The goal of this tutorial is to save you time, frustration, and hopefully even some money by not wasting your 3D-printer’s filament.
I’ve seen many people 3D-print something out, only to find out it’s the wrong size. By the end of this tutorial, you’ll know a few tricks to use to check both the internal volume and total volume of a model.
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By the end of this video, you’ll know how to find the internal volume of your Fusion 360 model.
The goal of this tutorial is to save you time, frustration, and hopefully even some money by not wasting your filament. I’ve seen many people 3D-print something out, only to find out it’s the wrong size… so I’m going to show you guys a few tips and tricks to check both the internal volume and the overall volume of a model.
Knowing the internal volume of your model can also be helpful if you’re going to fill the model with another material. For example, if you 3D printed out something to be used as a mold, then you may want to know the internal volume in order to use the correct amount of resin, or desired material.
This tutorials resource page can be found at ProductDesignOnline.com/8… once again that’s ProductDesignOnline.com/8.
For the first example, I’m going to show you how to fill the inside of an object, which will let us determine the internal volume. I’m going to use the Whiskey Bottle that I created in a previous tutorial, however, you can follow along with any model.
First, I’m going to change the physical properties of the model, so we can see the inside as we’re working on it. I’m going to right-click on the “Whiskey Bottle” component and then I’ll select the “Physical Material” option.
From here, I’ll click on the glass folder, to toggle open the available glass options. Then, I’ll drag and drop the “glass” option on top of the model.
Now that we can see through the inside of our bottle or whatever object you’re working on, we’re going to create a construction plane that we can reference with the Boundary Fill command.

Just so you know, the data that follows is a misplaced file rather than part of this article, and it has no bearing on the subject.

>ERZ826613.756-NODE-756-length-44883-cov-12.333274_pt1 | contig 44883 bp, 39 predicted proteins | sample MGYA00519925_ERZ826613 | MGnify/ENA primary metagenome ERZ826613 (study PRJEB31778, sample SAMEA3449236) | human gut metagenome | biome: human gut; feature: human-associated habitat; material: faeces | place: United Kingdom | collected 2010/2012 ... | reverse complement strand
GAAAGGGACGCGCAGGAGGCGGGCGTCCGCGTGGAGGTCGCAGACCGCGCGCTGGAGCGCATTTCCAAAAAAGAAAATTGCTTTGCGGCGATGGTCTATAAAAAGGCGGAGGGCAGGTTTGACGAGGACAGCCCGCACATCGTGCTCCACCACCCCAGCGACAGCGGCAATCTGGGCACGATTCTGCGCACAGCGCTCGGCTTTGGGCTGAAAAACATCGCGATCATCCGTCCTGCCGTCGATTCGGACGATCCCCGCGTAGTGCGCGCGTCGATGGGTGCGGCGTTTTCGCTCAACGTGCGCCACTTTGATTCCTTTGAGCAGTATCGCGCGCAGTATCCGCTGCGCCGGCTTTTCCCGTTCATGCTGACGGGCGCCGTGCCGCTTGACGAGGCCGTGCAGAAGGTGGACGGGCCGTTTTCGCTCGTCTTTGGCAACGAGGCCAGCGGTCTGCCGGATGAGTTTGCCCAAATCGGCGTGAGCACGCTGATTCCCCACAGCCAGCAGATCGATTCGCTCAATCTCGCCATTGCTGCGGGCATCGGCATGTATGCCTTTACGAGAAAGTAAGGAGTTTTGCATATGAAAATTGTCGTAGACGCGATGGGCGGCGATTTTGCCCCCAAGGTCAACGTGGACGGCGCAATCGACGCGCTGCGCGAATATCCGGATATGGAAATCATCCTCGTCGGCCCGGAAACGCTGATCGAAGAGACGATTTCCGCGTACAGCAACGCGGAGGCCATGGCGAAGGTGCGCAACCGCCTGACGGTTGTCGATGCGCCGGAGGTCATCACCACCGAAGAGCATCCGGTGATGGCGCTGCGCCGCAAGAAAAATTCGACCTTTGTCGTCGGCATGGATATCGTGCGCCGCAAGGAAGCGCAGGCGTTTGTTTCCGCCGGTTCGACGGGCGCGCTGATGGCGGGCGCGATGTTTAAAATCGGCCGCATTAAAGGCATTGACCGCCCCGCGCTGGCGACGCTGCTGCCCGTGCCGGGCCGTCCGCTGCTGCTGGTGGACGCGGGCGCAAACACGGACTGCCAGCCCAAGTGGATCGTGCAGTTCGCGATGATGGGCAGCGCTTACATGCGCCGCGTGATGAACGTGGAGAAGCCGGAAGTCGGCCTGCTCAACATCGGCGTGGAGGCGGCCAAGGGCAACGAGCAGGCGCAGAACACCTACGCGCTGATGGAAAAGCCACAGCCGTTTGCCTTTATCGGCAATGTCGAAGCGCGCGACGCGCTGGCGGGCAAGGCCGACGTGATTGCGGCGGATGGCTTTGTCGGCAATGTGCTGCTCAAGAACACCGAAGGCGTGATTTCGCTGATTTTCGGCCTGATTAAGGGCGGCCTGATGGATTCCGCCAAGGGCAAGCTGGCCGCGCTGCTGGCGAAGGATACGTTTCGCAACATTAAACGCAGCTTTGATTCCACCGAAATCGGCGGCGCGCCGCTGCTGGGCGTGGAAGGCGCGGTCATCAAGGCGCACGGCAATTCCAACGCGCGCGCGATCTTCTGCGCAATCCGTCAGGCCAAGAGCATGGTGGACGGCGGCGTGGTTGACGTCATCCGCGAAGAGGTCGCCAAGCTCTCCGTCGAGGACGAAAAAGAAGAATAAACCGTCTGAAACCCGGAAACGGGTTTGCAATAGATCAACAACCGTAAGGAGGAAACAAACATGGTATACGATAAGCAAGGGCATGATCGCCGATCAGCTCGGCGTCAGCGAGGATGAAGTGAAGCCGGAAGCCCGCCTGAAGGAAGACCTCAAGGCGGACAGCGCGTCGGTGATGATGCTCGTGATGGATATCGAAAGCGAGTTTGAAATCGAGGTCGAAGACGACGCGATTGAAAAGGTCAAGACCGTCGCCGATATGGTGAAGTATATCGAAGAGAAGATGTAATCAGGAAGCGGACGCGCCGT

I’m going to use the offset construction plane. I’ll activate the offset construction plane by selecting it from the toolbar or from the construct dropdown list. Once the offset plane is active, I’ll select the bottom face of the bottle. If you’re using another object then you’ll want to select the equivalent of the bottom face if you were to fill the object with water.
For now, I’ll simply drag the blue single directional arrow upwards…and once I have it positioned somewhere in the stem of the bottle I will click the “ok” button.
At this point, we’re ready to use the boundary fill command.
I’ll select the create dropdown list…and then I’ll select the “Boundary Fill” command near the bottom of the list.
Looking at the Boundary Fill dialog box, you’ll see the first option we need to select is our tools. You can think of the tools as both the object to fill and the body, plane, or surface that represents the boundary or stopping point of the fill.
In our case, we’ll need to select the bottle as our first tool, as this is the body that we want to fill. Then, we’ll need to select the construction plane we created as our stopping point or boundary.
After selecting both of our “tools” you’ll notice that I have two checkboxes that appear on the model. These checkboxes represent the cells or areas that we can fill, based on the selection of tools…so the number of checkboxes and placement of the checkboxes will vary based on your tool selections.
I’m going to first select the “select cells” option in the Boundary Fill dialog box. Then, before I do anything, I’m going to make sure my Whiskey bottle component is active, and I’ll toggle open the bodies folder so you can see what happens.
I’ll now select the checkbox for the bottom cell, as that’s the area I want to fill with a liquid, in order to check it’s volume. I’m going to also double-check that the operation is set to “new body”.
Real quick, I’ll just point out that you can use the “Boundary Fill” tool to cut away from bodies and to do many other things…but I want the focus of this tutorial to be on how you can utilize it for checking the volume before 3D-printing, so I’ll have to make another video, solely covering the boundary fill command.
At this point, I’ll click the “OK” button to see what happens. You’ll notice in the bodies folder that there is now a second body just below the “Bottle” body.
I’ll right-click on this newly created body and once again I’ll select the “physical properties” option. This time, however, I’ll find the water property and I’ll drag that over to the body in the Fusion 360 browser. If your body is internal, such as this, then you’ll find it’s much easier to drag the physical property to the object in the browser instead of the model in the canvas window.
Before checking the volume I’m going to rename the body that we just created with the Boundary Fill command. I’ll click on the body once to select it and then I’ll click a second time which opens up the input field. I’m simply going to type out “Liquid” and then I’ll hit the “enter” key on my keyboard to submit the name change.
I’m also going to hide the construction plane so it’s out of the way. I’ll select the construction plane and then I’ll hit the keyboard shortcut letter “V,” as in Victor, for the view/hide command.